On 25 December 2022, while most South Africans celebrated Christmas, news broke of a racial incident at the Maselspoort Resort and Conference Centre involving an attack by several white men on two teenage boys, Kgokong Nakedi (18) and his 15-year-old cousin.  

In video footage of the incident, the men were seen trying to block the Nakedi boys from entering the resort pool. When the teenagers nevertheless gained entry, the men hit, throttled and pushed them under the water in the swimming pool. 

There is absolutely no place for this type of racist behaviour in a society based on human dignity, equality, freedom and non-racialism. As aptly put by Brian Nakedi, father of 18-year-old Kgokong, this attack undermined “the non-racial spirit of ubuntu that we are all trying to achieve in our country”.  

The vast majority of South Africans of all races were outraged by the incident and were pleased that local law enforcement moved swiftly to arrest and charge the men. Now, the law must take its course. 

President Ramaphosa also made much of the incident when he delivered the ANC’s 111th anniversary statement in Mangaung on 8 January. He invited the boys to join him at the event and told them that they must “stay strong and not be afraid of white people”. “They no longer have power, their project of apartheid is over,” he continued. In his prepared statement, he went on to say that “Racism is rearing its ugly head in our national life and threatening the foundations of our constitutional democracy, fuelling anger and frustration that can result in retaliatory violence.” 

The President created the impression that racism was on the rise and that the Maselspoort incident, somehow or other, reflected the views of white people – rather than aberrant individuals; that it was the latest episode in the ANC’s struggle against apartheid. 

However, a recent report by the South African Human Rights Commission (SAHRC) reveals that there has been no discernible increase in complaints of racism in recent years. In 2020/21 there were 464 such complaints (with no indication of who had made them) compared with 486, 496, 509 and 511 in the four preceding years. According to a survey by the Institute of Race Relations in 2020, 41.7% of South Africans believed that race relations had improved since 1994, 26.4% thought they had stayed the same and 25.8% thought they had deteriorated. Only 3.3% of all South Africans viewed racism as the country’s most serious problem – placing it in 14th place on their list of national problems.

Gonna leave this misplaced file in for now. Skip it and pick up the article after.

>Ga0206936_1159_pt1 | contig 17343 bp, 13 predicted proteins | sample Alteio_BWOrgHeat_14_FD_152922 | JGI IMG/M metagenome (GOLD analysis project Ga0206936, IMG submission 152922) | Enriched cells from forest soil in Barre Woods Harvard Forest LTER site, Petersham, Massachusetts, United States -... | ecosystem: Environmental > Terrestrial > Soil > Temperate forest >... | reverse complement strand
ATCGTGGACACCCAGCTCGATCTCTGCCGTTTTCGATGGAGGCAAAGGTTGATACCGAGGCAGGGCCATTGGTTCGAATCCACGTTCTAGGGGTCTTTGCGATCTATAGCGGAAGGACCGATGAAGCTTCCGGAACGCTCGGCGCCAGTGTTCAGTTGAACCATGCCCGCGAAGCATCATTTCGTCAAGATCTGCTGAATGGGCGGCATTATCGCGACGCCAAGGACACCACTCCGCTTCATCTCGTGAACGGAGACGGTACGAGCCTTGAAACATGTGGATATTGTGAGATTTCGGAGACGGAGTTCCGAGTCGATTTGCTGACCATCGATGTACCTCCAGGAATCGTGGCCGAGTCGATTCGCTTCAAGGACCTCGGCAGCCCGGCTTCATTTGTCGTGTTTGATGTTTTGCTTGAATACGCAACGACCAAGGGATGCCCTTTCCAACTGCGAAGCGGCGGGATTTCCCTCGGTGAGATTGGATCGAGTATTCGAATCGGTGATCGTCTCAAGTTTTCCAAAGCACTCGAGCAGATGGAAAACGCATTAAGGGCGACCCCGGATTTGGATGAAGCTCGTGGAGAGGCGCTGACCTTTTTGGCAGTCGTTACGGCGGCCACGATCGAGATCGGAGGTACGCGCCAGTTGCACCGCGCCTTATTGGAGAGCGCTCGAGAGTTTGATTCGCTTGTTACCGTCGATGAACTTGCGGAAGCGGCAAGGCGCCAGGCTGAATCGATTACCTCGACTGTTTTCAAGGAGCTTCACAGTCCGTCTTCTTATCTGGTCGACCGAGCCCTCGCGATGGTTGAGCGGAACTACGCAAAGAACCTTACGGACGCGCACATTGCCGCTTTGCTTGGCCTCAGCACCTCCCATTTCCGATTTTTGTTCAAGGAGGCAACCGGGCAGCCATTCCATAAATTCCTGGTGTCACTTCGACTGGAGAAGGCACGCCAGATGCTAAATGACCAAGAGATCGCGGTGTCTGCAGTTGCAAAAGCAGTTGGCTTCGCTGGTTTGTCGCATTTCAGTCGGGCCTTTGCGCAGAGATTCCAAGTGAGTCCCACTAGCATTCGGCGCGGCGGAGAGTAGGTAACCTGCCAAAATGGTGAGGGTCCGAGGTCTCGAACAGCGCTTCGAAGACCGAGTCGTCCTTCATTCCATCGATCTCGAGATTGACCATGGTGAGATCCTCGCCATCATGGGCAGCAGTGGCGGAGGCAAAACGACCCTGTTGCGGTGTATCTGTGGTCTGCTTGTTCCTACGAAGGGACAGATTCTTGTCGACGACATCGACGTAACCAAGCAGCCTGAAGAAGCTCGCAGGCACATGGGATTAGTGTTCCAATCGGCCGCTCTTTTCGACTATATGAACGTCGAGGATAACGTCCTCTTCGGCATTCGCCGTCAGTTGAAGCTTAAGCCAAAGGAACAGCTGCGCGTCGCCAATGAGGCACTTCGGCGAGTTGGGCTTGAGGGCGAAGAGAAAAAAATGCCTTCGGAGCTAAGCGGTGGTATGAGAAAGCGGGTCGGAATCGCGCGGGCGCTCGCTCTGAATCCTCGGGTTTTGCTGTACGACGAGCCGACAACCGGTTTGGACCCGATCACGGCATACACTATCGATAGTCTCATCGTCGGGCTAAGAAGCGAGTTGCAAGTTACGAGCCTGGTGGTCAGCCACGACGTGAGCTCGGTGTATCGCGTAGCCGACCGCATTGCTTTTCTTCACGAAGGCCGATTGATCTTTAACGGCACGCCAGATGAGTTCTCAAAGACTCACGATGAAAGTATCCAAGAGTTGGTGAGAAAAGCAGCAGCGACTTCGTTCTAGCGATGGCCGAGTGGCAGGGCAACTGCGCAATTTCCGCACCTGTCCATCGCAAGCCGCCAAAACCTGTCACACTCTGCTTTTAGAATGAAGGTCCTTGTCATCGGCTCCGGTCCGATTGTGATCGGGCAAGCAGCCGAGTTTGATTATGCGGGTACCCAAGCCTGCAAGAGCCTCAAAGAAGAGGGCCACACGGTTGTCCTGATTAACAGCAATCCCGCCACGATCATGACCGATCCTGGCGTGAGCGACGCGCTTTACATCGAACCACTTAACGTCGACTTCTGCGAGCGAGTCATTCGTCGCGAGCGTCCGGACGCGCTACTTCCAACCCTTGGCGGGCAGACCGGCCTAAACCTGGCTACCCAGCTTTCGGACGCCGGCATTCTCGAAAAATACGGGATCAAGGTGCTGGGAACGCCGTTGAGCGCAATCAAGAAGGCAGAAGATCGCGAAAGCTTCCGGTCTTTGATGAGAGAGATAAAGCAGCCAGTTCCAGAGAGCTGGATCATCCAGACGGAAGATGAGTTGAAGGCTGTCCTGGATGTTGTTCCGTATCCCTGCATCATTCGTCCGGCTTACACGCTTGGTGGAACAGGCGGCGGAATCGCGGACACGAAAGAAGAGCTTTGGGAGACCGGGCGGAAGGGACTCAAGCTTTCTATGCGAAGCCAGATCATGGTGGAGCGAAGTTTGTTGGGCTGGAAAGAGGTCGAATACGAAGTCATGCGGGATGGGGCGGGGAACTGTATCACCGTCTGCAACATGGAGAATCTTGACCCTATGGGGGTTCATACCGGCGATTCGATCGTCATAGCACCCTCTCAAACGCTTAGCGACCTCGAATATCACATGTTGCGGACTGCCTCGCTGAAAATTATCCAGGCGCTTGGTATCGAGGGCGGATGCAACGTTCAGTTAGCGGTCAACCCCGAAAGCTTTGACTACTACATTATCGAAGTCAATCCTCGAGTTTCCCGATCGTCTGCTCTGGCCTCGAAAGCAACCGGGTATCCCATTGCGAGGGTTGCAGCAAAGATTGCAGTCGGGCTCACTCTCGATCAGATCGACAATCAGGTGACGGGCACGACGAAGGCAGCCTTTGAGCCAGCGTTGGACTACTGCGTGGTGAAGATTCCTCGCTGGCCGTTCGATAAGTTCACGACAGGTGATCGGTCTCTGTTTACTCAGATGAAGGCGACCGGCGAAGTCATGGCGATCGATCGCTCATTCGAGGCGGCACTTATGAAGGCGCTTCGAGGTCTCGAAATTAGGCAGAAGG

Without derogating from the seriousness of the Maselspoort incident, what causes great concern is the double standard that is applied to complaints of racist speech or actions perpetrated by South Africans from different communities. It was quite appropriate for President Ramaphosa to condemn the Maselspoort incident. What was unacceptable, was for the guardian of a constitution based on the foundational value of non-racialism, to intimate that “white people” – as a collective – think and act the way that the men in this incident did, and to add that – as a group – “their time has passed” – suggesting that the ability of white South Africans to contribute meaningfully to society is over.  

Within the context of the concern expressed by President Ramaphosa over racism and its ability “to threaten the foundations of our constitutional democracy”, we must ask why neither he nor the government nor the ANC appears to have condemned the statement made by Julius Malema at an EFF rally in the Western Cape on 16 October 2022. In the statement, Malema called on his supporters to “attend to” an identifiable white man and harangued them to “never be scared to kill” as “a revolution demands that at some point there must be killing”. At the same meeting, posters were displayed proclaiming that the “honeymoon is over for white people in South Africa” and that “a revolutionary must become a cold killing machine motivated by pure hate.” 

The SAHRC found, on 9 November, that certain parts of Malema’s speech and some of the posters/banners displayed at the event “prima facie, individually and collectively, constitute incitement of violence, hate speech and possibly other transgressions of the Promotion of Equality and Prevention of Unfair Discrimination Act, 4 of 2000”. It gave Malema and the EFF ten days to retract and apologise for their unlawful statements and to “desist from further promotion of hatred and violence.” If they failed to do so, the Commission would “proceed to the Equality Court for appropriate interim interdictory relief”. 

Although Malema flatly refused to retract the statement or to apologise, three months later there is as yet no indication that the SAHRC has approached the Equality Court. 

It is difficult to imagine a more serious manifestation of racism “raising its ugly head” than Malema’s statement. He is, after all, the leader of the third largest political party in South Africa, with the proven ability to stir up incendiary emotions among tens of thousands of his followers. He was clearly proclaiming the need for his followers to kill people based on their race. The President must, in terms of his oath of office – in which he swore to “protect and promote the rights of all South Africans” – condemn unambiguously and act decisively against, the blatant, provocative and undisguised racist threats uttered by Julius Malema. 

If he does not do so, there is a very disturbing possibility that racism might rapidly shoot up the list of the most serious problems experienced by South Africans – something that South Africa simply cannot afford.